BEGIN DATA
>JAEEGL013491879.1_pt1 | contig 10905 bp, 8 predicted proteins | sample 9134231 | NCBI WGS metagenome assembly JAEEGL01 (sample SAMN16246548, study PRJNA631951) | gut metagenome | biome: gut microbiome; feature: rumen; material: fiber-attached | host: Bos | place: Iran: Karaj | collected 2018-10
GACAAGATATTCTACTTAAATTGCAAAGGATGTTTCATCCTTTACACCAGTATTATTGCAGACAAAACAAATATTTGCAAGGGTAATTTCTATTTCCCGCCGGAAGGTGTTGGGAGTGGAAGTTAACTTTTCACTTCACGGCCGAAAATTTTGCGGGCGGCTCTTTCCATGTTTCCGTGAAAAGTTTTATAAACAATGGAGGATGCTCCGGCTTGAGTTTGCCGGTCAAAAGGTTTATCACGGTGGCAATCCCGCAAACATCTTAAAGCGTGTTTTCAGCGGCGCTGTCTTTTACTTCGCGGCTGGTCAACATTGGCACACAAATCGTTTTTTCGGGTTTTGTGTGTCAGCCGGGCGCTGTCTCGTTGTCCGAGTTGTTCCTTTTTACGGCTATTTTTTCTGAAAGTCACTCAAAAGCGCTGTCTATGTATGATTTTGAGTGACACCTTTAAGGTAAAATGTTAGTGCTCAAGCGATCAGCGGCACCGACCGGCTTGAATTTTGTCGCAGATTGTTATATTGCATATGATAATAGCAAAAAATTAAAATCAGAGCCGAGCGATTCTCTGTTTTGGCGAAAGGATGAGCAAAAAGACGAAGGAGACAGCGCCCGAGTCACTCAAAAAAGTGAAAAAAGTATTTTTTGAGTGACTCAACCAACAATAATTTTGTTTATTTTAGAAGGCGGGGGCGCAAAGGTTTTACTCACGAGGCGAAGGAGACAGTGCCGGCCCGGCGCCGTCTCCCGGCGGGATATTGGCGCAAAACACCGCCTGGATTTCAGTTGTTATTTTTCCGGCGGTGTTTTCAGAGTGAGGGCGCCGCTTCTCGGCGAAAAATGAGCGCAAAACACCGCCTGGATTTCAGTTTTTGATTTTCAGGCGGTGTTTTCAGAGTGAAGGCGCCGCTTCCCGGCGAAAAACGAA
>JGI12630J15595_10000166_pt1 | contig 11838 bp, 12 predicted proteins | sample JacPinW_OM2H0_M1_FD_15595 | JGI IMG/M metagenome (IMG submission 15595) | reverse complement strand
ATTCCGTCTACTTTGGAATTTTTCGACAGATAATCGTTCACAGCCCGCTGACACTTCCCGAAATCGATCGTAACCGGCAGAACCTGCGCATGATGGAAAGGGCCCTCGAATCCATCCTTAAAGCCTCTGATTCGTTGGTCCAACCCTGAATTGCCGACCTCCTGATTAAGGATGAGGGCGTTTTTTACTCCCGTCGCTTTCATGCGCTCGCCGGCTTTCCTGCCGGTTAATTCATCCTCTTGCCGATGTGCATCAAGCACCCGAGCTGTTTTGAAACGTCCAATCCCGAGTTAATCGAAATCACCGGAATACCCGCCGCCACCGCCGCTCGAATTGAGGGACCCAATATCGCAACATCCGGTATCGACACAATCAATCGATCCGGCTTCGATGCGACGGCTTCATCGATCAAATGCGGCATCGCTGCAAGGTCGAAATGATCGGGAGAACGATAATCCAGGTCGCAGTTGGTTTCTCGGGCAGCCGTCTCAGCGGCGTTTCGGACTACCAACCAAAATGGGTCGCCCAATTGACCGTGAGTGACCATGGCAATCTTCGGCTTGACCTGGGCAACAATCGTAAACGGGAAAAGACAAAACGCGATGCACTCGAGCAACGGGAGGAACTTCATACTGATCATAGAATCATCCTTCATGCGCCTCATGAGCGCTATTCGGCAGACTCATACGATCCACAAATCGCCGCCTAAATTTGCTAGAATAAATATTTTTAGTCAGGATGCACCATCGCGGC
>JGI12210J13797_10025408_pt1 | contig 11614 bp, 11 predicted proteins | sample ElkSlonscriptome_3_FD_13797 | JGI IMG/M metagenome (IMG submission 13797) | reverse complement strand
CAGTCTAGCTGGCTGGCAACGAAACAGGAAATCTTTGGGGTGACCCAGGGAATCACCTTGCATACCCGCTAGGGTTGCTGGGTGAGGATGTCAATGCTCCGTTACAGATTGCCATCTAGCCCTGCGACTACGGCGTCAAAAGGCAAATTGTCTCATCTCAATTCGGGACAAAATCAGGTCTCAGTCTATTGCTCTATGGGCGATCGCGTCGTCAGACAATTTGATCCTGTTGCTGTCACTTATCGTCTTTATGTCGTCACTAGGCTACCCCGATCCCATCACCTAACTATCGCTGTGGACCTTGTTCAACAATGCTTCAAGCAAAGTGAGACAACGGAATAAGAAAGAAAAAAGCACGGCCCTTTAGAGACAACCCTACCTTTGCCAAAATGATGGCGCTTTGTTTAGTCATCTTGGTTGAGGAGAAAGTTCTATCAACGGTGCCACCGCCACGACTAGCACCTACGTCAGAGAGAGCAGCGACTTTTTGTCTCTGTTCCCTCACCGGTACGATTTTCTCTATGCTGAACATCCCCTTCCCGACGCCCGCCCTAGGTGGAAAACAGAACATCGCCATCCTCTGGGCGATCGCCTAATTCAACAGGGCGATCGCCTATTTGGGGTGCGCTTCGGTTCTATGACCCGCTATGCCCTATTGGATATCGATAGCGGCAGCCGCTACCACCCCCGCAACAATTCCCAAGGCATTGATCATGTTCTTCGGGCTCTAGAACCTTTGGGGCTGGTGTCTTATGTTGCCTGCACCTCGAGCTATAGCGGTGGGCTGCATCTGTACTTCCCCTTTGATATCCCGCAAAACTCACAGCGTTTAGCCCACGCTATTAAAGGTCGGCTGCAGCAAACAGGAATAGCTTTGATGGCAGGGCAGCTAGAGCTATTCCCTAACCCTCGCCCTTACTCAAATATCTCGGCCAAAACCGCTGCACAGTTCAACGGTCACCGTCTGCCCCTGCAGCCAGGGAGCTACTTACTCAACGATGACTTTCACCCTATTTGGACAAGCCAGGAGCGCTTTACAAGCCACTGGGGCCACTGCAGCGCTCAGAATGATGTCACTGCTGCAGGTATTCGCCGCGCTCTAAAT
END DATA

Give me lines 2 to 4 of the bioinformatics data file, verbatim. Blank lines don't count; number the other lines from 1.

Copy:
GACAAGATATTCTACTTAAATTGCAAAGGATGTTTCATCCTTTACACCAGTATTATTGCAGACAAAACAAATATTTGCAAGGGTAATTTCTATTTCCCGCCGGAAGGTGTTGGGAGTGGAAGTTAACTTTTCACTTCACGGCCGAAAATTTTGCGGGCGGCTCTTTCCATGTTTCCGTGAAAAGTTTTATAAACAATGGAGGATGCTCCGGCTTGAGTTTGCCGGTCAAAAGGTTTATCACGGTGGCAATCCCGCAAACATCTTAAAGCGTGTTTTCAGCGGCGCTGTCTTTTACTTCGCGGCTGGTCAACATTGGCACACAAATCGTTTTTTCGGGTTTTGTGTGTCAGCCGGGCGCTGTCTCGTTGTCCGAGTTGTTCCTTTTTACGGCTATTTTTTCTGAAAGTCACTCAAAAGCGCTGTCTATGTATGATTTTGAGTGACACCTTTAAGGTAAAATGTTAGTGCTCAAGCGATCAGCGGCACCGACCGGCTTGAATTTTGTCGCAGATTGTTATATTGCATATGATAATAGCAAAAAATTAAAATCAGAGCCGAGCGATTCTCTGTTTTGGCGAAAGGATGAGCAAAAAGACGAAGGAGACAGCGCCCGAGTCACTCAAAAAAGTGAAAAAAGTATTTTTTGAGTGACTCAACCAACAATAATTTTGTTTATTTTAGAAGGCGGGGGCGCAAAGGTTTTACTCACGAGGCGAAGGAGACAGTGCCGGCCCGGCGCCGTCTCCCGGCGGGATATTGGCGCAAAACACCGCCTGGATTTCAGTTGTTATTTTTCCGGCGGTGTTTTCAGAGTGAGGGCGCCGCTTCTCGGCGAAAAATGAGCGCAAAACACCGCCTGGATTTCAGTTTTTGATTTTCAGGCGGTGTTTTCAGAGTGAAGGCGCCGCTTCCCGGCGAAAAACGAA
>JGI12630J15595_10000166_pt1 | contig 11838 bp, 12 predicted proteins | sample JacPinW_OM2H0_M1_FD_15595 | JGI IMG/M metagenome (IMG submission 15595) | reverse complement strand
ATTCCGTCTACTTTGGAATTTTTCGACAGATAATCGTTCACAGCCCGCTGACACTTCCCGAAATCGATCGTAACCGGCAGAACCTGCGCATGATGGAAAGGGCCCTCGAATCCATCCTTAAAGCCTCTGATTCGTTGGTCCAACCCTGAATTGCCGACCTCCTGATTAAGGATGAGGGCGTTTTTTACTCCCGTCGCTTTCATGCGCTCGCCGGCTTTCCTGCCGGTTAATTCATCCTCTTGCCGATGTGCATCAAGCACCCGAGCTGTTTTGAAACGTCCAATCCCGAGTTAATCGAAATCACCGGAATACCCGCCGCCACCGCCGCTCGAATTGAGGGACCCAATATCGCAACATCCGGTATCGACACAATCAATCGATCCGGCTTCGATGCGACGGCTTCATCGATCAAATGCGGCATCGCTGCAAGGTCGAAATGATCGGGAGAACGATAATCCAGGTCGCAGTTGGTTTCTCGGGCAGCCGTCTCAGCGGCGTTTCGGACTACCAACCAAAATGGGTCGCCCAATTGACCGTGAGTGACCATGGCAATCTTCGGCTTGACCTGGGCAACAATCGTAAACGGGAAAAGACAAAACGCGATGCACTCGAGCAACGGGAGGAACTTCATACTGATCATAGAATCATCCTTCATGCGCCTCATGAGCGCTATTCGGCAGACTCATACGATCCACAAATCGCCGCCTAAATTTGCTAGAATAAATATTTTTAGTCAGGATGCACCATCGCGGC